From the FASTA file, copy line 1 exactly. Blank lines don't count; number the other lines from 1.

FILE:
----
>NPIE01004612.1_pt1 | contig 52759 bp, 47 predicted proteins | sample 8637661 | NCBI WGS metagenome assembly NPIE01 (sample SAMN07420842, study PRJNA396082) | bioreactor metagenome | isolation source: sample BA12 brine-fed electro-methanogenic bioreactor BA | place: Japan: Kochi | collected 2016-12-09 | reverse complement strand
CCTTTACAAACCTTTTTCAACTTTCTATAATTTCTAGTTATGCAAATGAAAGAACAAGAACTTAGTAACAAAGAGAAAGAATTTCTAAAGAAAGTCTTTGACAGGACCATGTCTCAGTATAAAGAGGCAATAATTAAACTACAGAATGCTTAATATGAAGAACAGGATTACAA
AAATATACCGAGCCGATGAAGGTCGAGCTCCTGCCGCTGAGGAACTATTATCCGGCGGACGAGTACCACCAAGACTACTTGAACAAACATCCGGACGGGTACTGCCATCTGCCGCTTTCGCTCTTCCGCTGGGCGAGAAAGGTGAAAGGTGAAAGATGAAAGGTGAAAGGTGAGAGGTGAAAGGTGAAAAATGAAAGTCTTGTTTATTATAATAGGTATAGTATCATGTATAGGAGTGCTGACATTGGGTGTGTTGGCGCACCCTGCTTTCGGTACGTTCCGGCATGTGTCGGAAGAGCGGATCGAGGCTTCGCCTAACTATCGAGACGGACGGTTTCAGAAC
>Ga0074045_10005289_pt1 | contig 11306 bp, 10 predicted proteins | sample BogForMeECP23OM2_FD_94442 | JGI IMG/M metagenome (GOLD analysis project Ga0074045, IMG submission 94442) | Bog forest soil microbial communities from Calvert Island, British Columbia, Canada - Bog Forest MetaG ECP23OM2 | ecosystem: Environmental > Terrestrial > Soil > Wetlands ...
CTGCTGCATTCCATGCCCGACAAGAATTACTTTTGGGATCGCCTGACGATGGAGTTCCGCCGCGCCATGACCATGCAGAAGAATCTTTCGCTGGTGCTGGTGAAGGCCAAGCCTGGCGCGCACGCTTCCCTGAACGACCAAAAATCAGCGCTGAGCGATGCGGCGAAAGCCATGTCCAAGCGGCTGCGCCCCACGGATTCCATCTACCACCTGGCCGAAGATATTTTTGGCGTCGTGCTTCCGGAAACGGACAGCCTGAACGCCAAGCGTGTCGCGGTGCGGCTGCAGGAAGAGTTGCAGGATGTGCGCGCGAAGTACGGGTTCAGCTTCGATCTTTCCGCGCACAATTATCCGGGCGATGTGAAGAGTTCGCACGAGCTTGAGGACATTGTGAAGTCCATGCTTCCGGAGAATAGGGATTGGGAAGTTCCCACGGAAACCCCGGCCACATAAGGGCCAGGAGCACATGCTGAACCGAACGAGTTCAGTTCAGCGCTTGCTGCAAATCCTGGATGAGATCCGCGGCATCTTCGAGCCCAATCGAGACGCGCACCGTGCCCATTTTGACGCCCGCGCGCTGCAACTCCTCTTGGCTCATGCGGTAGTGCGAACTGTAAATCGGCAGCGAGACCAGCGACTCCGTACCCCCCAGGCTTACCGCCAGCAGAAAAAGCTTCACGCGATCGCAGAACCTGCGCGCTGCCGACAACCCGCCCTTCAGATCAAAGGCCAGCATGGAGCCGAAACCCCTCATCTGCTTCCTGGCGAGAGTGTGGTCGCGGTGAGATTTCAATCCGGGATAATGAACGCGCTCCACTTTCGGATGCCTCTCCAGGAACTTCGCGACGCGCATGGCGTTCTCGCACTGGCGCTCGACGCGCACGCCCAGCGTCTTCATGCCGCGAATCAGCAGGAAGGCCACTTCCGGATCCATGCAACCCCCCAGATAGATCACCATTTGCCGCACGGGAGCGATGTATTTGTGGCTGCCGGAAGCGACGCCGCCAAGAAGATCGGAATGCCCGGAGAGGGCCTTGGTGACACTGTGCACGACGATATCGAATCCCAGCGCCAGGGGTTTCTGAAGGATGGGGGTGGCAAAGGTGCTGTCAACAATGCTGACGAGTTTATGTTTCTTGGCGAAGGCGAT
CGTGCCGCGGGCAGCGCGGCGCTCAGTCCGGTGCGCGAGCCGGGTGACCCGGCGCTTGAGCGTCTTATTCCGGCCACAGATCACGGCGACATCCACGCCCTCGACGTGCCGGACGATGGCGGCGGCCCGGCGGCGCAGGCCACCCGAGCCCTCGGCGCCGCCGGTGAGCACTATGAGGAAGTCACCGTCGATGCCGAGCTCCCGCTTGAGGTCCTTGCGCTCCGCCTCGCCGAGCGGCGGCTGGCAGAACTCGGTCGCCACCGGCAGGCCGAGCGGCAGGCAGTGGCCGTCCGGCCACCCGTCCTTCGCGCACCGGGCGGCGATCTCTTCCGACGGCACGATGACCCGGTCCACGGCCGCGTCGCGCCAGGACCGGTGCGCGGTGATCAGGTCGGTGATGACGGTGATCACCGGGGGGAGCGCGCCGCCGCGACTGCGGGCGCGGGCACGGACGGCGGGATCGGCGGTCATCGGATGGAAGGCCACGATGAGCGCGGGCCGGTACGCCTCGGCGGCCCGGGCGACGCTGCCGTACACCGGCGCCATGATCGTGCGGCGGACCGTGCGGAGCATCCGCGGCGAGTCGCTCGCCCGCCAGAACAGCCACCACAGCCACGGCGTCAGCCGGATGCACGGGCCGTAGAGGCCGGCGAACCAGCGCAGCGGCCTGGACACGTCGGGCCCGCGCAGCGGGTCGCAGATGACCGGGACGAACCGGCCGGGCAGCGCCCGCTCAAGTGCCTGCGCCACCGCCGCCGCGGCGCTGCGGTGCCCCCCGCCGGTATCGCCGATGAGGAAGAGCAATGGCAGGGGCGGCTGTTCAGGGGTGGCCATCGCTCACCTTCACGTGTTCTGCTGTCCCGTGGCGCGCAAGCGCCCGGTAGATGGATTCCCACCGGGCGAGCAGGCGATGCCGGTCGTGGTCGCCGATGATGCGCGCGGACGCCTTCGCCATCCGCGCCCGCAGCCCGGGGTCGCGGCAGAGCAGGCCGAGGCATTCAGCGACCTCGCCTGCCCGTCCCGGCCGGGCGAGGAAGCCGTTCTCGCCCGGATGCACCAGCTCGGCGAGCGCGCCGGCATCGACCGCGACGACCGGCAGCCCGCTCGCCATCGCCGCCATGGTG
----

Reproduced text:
>NPIE01004612.1_pt1 | contig 52759 bp, 47 predicted proteins | sample 8637661 | NCBI WGS metagenome assembly NPIE01 (sample SAMN07420842, study PRJNA396082) | bioreactor metagenome | isolation source: sample BA12 brine-fed electro-methanogenic bioreactor BA | place: Japan: Kochi | collected 2016-12-09 | reverse complement strand